Therese Plaehn and Don DiPaolo in TAPE. Photo by Sal Cacciato.
BOTTOM LINE: A well-designed set, skilled director, and convincing cast give life to this revival which examines the questions of memory of perception.
Knife Edge Productions, in association with Swinestars Productions, is presenting a revival of Stephen Belber’s acclaimed work Tape. Considering that the play is by now relatively well known, and was even produced as a film in 2001 starring former couple Uma Thurman and Ethan Hawke, it gives this production the chance to imbue its own unique interpretation upon the work. Following the film version of the play, in 2002, Belber also staged a well received revised version of the work in New York which includes a prologue and epilogue showing the characters at three different ages in their lives. This production however, sticks to the original script.
The play centers around three former high school friends who reunite in Lansing, Michigan. Jon (Neil Holland), now a filmmaker, has come to Lansing to show his film as part of a festival. His friend Vincent (Don DiPaolo) claims to be in town to support Jon, who comes to pick him up for dinner at the dingy Motel 6 where he is staying. While Jon appears to be the self confident golden boy, Vince is a disheveled mess, working as a small time drug dealer and volunteer firefighter in California. When Jon arrives at the hotel, Vincent postpones the dinner plans, plying him with marijuana and beer. While first the two engage in play fighting, back slaps, and jokes, all the hallmarks of heterosexual male bonding, Vincent soon drives the conversation towards that of Amy, a former classmate. Apparently Jon and Vincent were both involved with Amy. Vincent was Amy’s long term boyfriend, whereas Jon engaged in a prolonger flirtation that resulted in a sexual encounter.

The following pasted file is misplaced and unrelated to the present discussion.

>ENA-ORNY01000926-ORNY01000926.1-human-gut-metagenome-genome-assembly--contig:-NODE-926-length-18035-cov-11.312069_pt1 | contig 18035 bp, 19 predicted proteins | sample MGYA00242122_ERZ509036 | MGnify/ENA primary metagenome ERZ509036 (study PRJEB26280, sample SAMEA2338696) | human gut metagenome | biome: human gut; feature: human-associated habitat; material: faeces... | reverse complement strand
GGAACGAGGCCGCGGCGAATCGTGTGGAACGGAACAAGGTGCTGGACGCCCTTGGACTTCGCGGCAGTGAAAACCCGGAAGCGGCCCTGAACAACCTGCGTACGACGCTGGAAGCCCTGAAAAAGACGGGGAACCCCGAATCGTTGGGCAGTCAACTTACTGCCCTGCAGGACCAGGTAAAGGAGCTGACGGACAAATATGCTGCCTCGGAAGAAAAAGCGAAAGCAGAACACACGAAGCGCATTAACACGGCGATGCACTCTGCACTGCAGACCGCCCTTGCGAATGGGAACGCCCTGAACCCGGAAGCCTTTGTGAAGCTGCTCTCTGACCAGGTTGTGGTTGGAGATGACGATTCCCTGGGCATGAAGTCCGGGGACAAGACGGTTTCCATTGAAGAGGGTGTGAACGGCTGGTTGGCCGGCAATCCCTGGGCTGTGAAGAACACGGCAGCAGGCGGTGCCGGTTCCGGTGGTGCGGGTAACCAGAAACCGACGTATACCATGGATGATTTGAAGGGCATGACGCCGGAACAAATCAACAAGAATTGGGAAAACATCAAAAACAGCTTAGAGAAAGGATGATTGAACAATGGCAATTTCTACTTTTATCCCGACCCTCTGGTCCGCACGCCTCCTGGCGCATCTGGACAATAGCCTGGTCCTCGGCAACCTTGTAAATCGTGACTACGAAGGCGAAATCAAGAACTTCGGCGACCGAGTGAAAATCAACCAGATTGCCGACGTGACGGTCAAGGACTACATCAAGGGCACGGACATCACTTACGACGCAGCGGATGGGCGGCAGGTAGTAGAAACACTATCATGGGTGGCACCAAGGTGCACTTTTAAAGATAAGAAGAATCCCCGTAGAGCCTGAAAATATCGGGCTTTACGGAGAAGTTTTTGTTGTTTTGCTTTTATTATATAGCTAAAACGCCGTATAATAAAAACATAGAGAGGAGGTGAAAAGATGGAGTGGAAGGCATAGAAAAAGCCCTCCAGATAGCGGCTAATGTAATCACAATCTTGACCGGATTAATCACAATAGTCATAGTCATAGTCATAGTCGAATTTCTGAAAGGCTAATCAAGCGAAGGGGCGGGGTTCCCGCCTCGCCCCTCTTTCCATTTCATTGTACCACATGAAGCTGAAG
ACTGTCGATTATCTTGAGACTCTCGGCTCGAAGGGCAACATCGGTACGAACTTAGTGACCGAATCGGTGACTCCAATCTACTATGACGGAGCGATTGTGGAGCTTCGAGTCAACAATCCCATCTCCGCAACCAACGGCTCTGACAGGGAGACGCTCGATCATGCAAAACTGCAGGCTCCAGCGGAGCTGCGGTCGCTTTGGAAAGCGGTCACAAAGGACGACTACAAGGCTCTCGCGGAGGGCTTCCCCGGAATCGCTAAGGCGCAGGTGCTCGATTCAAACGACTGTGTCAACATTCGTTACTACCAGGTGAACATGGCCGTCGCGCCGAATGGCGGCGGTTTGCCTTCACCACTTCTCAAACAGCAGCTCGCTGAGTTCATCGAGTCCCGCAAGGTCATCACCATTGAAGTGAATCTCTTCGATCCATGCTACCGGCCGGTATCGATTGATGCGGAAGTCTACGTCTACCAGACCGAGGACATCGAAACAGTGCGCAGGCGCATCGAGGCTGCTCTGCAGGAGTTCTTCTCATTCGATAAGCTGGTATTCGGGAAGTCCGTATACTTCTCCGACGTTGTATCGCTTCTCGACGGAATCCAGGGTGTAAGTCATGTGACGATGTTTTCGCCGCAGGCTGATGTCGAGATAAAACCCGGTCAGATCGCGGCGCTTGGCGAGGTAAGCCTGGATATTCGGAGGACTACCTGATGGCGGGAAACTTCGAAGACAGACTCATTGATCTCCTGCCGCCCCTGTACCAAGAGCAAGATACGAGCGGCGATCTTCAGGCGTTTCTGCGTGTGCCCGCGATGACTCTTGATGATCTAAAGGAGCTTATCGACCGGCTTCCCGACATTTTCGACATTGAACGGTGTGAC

Vincent begins teasing Jon into confessing that he in fact slept with Amy and that perhaps just maybe it might not have been completely consensual. Jon laughs off the accusation, but as the pressure continues admits that he perhaps “linguistically coerced her.” As Vincent interrogates him further Jon finally gives in, shouting a confession that his encounter with Amy might have fallen within the lines of date rape. Vincent manically snorts lines of cocaine off the hotel desk and reveals that he has been in touch with Amy. She soon appears at his door under the false pretext of dinner. While she initially seems innocuously friendly, facades break down as Vincent and Jon attempt to excavate the truth. Vincent seems to believe he is on a moral crusade, trying to play hero to Amy. However, it soon becomes clear that Vincent in fact is digging up the past as revenge against Jon.
As Amy, Therese Plaehn is a little less than dark, without quite as much of a sarcastic tinge to her initial state of doe-eyed pleasantry than has been shown in previous productions of the work (including Uma Thurman’s portrayal in the movie). This makes the play’s eventual concluding events more surprising, but also causes a bit more confusion, leaving the audience to make more of its own assumptions regarding just what might have happened that fateful night. (This change in delivery could be credited to Sam Helfrich’s direction). DiPaolo seems older than his character (who according to this version of the script is supposed to be 28 years old), but nonetheless authentically captures Vincent’s dishevelment and desperation. Holland also convincingly conveys his character’s anger and inner conflicts. The two layered set designed by Laura Jellinek manages to authentically capture both the feel of a dingy hotel as well as a high school locker room. The production, in the end, convincingly conveys the script’s central conflicts of perception, memory, and true motives.
(Tape plays at June Havoc Theatre in the Abingdon Theatre Arts Complex, 312 West 36th Street, through September 24, 2011. Performances are Wednesdays through Fridays at 8PM, Saturdays at 2PM and 8PM, and Sundays at 2PM. Tickets are $18 and are available at tapeNYC.com or by calling 866.811.4111.)